There are five main types of consumer involvement:
- Personal engagement
Click on a type for more information
For consumer involvement to succeed each of the roles are required. The important issue is to recognise which approach is best suited to your purpose. Whether this is involving consumers in improving their own health literacy, giving feedback on printed material or working in small project groups, then you will probably be looking primarily at personal engagement, advocates and advisors.
If you are keen to place consumers on high-level committees or involve them in strategic planning, then you are going to need to begin recruiting consumers who have skills that allow them to participate as experts and partners.
Types of consumer involvement - diagram
Case studies of consumer involvement
Hear from experienced health professionals on approaches they have taken to engage consumers effectively.
What knowledge, skills and experience do consumers need?
The answer to this question will depend on the purpose of the organisation or activity and the roles expected of consumers. The following tools will assist in matching consumer skills to organisational goals.
- Consumer knowledge, skills and experience (for organisations)
- Consumer knowledge, skills and experience (for consumers)
Additional tools that may also be helpful.
- Capable consumer checklist
- Consumer storytelling for health services
- Tips for consumers working on committees
Consumer recruitment and support
There are many approaches to selecting consumers to participate in activities. These include:
- A request to consumer organisations for a nomination
- Advertising and recruiting consumers based on selection criteria for a specific project or purpose
- Selecting consumers through clinical, policy or research networks.
Tools for engaging consumers
Once you know what type of consumer involvement roles you need, then orientating and training consumers in the goals of your organisation and the contribution consumers will make will sustain your approach. Below are some tools and resources to support your training needs.
Below are some practical tools for recruitment, selection and support of consumers:
- position description for a community advisory member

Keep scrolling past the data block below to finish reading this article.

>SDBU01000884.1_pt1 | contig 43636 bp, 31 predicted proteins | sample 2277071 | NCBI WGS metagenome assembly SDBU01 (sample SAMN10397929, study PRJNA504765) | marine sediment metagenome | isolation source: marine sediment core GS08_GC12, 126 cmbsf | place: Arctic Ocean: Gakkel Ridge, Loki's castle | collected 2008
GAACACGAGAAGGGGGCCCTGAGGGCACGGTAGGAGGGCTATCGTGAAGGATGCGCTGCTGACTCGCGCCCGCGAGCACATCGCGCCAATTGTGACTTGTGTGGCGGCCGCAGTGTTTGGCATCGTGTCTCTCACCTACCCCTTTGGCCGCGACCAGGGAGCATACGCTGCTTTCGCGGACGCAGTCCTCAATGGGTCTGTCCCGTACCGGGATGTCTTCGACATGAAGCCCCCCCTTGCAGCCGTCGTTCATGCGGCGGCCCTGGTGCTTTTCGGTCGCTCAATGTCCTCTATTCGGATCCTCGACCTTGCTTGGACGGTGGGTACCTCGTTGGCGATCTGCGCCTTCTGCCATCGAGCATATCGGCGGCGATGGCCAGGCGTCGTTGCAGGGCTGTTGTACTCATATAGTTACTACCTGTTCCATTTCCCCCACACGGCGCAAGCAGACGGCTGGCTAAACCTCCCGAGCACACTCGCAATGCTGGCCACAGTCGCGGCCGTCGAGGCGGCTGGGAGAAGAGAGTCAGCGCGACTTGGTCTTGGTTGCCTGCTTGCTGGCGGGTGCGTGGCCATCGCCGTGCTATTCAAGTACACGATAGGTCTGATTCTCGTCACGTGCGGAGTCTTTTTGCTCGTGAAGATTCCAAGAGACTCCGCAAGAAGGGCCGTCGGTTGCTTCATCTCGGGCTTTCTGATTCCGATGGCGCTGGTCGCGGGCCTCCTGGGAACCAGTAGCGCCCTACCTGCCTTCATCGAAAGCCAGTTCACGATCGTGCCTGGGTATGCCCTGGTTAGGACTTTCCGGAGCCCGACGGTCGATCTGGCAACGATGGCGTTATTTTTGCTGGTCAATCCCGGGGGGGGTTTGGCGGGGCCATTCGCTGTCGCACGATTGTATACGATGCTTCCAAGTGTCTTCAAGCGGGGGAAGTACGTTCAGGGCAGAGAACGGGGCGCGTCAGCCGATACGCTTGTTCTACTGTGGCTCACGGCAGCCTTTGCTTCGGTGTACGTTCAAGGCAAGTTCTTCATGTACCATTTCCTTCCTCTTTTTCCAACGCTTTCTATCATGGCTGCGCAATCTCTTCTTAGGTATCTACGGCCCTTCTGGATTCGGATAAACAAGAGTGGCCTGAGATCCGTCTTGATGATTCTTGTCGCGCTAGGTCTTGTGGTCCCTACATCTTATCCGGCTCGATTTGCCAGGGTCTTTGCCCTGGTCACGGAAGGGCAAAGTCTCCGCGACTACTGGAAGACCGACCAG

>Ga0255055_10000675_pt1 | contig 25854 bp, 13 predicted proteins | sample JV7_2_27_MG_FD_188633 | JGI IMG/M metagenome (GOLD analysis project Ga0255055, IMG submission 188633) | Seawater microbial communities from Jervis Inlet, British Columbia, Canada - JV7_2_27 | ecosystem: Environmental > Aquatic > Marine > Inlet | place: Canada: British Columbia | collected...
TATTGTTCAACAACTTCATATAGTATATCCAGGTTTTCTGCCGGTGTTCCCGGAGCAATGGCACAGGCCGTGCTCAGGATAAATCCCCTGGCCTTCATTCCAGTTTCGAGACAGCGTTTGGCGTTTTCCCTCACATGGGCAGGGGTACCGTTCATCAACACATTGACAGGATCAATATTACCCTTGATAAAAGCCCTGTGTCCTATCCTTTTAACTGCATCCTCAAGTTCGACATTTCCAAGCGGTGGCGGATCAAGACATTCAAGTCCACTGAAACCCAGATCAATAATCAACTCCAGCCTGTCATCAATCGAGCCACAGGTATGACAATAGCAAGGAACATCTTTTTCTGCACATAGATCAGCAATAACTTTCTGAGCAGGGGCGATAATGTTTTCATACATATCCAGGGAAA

- position description for a community representative
- consumer orientation workshop
- principles of training
- consumer recruitment process guide
- consumer interview template
- reimbursement protocol
Once you have your consumers, think about these three key pillars of success:
Supporting consumers to be involved in your activity will enable a broader range of consumer participation. Enabling consumers to fulfil their role effectively will be met by providing out of pocket expenses, accommodation and travel and sitting fees as appropriate.
For networking and mentoring, organise an annual networking meeting for all consumers involved in your organisation or enable your consumers to meet with consumers from other organisations.
Alternatively, consumers and networks can learn from each other, and benefit from a mentoring program where they are supported by experienced consumers.
A further benefit for your consumers will come from attending workshops and conferences, including presenting their work.
Tools for engaging consumers at the broader levels of participation:
You may choose to engage consumers in your organisation’s activities through inviting consumer feedback about service provision or organisational planning, or by running a one-off consultation about a specific issue or project. Informing and consulting based involvement is considered to be on the broader levels of engagement. It is expected, though, that through these consultation methods you will begin establishing relationships with your consumers who will, over time, move to greater levels of engagement.
There are many methods of consultation. Some of the most commonly used are:
- focus groups: Conducting focus groups